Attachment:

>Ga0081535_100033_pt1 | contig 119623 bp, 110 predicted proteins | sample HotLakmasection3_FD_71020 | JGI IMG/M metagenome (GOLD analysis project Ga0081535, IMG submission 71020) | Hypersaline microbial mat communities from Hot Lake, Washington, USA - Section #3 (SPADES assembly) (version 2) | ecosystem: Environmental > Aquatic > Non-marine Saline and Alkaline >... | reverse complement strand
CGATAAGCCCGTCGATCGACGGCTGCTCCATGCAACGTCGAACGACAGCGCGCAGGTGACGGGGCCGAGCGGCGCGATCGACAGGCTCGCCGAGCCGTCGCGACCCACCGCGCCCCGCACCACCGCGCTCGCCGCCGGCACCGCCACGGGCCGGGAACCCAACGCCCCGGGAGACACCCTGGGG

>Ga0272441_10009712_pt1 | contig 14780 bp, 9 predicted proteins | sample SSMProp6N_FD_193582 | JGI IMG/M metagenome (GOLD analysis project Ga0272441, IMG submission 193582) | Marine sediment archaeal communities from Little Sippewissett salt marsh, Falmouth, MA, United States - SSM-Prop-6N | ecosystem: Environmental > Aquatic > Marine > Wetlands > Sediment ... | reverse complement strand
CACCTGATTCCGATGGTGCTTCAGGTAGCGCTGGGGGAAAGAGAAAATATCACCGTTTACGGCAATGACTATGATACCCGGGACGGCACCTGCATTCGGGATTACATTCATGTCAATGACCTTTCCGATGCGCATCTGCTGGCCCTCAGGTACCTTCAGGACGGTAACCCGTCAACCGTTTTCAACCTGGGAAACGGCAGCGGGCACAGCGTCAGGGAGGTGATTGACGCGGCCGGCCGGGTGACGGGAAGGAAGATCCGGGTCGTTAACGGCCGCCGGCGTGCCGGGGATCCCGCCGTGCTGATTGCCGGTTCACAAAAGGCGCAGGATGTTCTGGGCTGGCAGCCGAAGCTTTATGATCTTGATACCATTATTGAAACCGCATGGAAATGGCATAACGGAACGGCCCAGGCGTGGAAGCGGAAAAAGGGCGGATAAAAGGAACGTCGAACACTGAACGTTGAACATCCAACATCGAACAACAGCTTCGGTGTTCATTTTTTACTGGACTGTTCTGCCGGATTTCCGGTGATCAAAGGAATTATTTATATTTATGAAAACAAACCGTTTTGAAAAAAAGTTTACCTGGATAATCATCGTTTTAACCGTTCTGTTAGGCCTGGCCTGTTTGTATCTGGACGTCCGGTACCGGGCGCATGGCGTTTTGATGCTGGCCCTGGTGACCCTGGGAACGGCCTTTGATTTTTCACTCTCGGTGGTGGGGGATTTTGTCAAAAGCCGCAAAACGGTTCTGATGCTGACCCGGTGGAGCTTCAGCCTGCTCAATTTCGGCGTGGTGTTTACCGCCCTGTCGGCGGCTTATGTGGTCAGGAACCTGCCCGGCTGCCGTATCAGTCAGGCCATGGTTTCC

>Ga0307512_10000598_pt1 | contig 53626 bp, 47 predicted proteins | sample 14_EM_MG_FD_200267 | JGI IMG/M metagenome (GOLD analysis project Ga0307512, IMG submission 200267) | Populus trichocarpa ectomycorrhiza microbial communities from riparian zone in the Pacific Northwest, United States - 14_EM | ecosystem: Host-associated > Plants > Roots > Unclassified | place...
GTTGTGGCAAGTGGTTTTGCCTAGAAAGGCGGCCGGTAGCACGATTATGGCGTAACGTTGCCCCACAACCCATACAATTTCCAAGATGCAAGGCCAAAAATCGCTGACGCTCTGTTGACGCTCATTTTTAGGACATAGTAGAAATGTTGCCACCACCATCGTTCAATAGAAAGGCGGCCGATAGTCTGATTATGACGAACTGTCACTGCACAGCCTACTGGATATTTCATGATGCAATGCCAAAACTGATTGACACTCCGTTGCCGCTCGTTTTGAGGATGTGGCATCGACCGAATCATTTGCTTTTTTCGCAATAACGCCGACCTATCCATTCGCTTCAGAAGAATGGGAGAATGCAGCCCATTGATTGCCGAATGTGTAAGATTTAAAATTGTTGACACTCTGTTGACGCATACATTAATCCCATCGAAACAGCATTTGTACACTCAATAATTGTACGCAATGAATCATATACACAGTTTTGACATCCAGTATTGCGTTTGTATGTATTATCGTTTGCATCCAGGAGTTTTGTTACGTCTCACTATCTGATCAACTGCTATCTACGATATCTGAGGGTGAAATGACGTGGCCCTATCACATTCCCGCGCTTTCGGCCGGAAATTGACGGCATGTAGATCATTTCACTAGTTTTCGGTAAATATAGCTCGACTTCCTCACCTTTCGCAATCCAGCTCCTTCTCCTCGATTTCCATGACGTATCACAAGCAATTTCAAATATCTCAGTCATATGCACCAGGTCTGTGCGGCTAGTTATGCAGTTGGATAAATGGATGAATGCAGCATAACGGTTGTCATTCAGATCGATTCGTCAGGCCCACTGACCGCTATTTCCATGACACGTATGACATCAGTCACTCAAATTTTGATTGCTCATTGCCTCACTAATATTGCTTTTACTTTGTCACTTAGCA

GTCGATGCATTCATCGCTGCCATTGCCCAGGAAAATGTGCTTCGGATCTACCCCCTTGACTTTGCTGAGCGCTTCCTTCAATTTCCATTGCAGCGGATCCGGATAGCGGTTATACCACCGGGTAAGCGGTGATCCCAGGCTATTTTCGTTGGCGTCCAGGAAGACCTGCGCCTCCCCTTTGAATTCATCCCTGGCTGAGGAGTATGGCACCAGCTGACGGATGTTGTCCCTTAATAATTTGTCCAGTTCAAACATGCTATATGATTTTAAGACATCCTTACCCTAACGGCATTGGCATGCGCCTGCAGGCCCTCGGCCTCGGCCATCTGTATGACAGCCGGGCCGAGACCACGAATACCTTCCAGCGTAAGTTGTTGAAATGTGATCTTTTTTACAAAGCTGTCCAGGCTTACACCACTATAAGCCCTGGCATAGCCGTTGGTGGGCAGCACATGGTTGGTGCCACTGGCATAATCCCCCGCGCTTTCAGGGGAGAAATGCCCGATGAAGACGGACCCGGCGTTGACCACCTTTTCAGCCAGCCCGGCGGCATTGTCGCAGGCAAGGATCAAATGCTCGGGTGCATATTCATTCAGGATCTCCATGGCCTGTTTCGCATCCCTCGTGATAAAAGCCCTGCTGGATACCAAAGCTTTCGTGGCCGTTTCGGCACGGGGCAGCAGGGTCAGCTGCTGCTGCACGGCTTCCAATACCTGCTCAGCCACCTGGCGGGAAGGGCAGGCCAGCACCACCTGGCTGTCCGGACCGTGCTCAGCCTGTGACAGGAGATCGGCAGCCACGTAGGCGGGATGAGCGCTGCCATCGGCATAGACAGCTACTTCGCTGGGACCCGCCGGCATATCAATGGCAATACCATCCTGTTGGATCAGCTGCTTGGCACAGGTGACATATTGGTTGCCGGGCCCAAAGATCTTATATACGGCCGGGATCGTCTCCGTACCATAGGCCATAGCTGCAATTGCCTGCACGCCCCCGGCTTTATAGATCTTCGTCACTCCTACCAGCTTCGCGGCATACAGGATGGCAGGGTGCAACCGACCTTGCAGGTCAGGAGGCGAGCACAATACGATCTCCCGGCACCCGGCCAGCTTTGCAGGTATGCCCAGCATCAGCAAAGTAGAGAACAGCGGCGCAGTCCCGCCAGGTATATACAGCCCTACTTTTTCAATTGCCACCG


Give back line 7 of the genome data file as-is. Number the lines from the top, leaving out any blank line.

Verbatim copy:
GTCGATGCATTCATCGCTGCCATTGCCCAGGAAAATGTGCTTCGGATCTACCCCCTTGACTTTGCTGAGCGCTTCCTTCAATTTCCATTGCAGCGGATCCGGATAGCGGTTATACCACCGGGTAAGCGGTGATCCCAGGCTATTTTCGTTGGCGTCCAGGAAGACCTGCGCCTCCCCTTTGAATTCATCCCTGGCTGAGGAGTATGGCACCAGCTGACGGATGTTGTCCCTTAATAATTTGTCCAGTTCAAACATGCTATATGATTTTAAGACATCCTTACCCTAACGGCATTGGCATGCGCCTGCAGGCCCTCGGCCTCGGCCATCTGTATGACAGCCGGGCCGAGACCACGAATACCTTCCAGCGTAAGTTGTTGAAATGTGATCTTTTTTACAAAGCTGTCCAGGCTTACACCACTATAAGCCCTGGCATAGCCGTTGGTGGGCAGCACATGGTTGGTGCCACTGGCATAATCCCCCGCGCTTTCAGGGGAGAAATGCCCGATGAAGACGGACCCGGCGTTGACCACCTTTTCAGCCAGCCCGGCGGCATTGTCGCAGGCAAGGATCAAATGCTCGGGTGCATATTCATTCAGGATCTCCATGGCCTGTTTCGCATCCCTCGTGATAAAAGCCCTGCTGGATACCAAAGCTTTCGTGGCCGTTTCGGCACGGGGCAGCAGGGTCAGCTGCTGCTGCACGGCTTCCAATACCTGCTCAGCCACCTGGCGGGAAGGGCAGGCCAGCACCACCTGGCTGTCCGGACCGTGCTCAGCCTGTGACAGGAGATCGGCAGCCACGTAGGCGGGATGAGCGCTGCCATCGGCATAGACAGCTACTTCGCTGGGACCCGCCGGCATATCAATGGCAATACCATCCTGTTGGATCAGCTGCTTGGCACAGGTGACATATTGGTTGCCGGGCCCAAAGATCTTATATACGGCCGGGATCGTCTCCGTACCATAGGCCATAGCTGCAATTGCCTGCACGCCCCCGGCTTTATAGATCTTCGTCACTCCTACCAGCTTCGCGGCATACAGGATGGCAGGGTGCAACCGACCTTGCAGGTCAGGAGGCGAGCACAATACGATCTCCCGGCACCCGGCCAGCTTTGCAGGTATGCCCAGCATCAGCAAAGTAGAGAACAGCGGCGCAGTCCCGCCAGGTATATACAGCCCTACTTTTTCAATTGCCACCG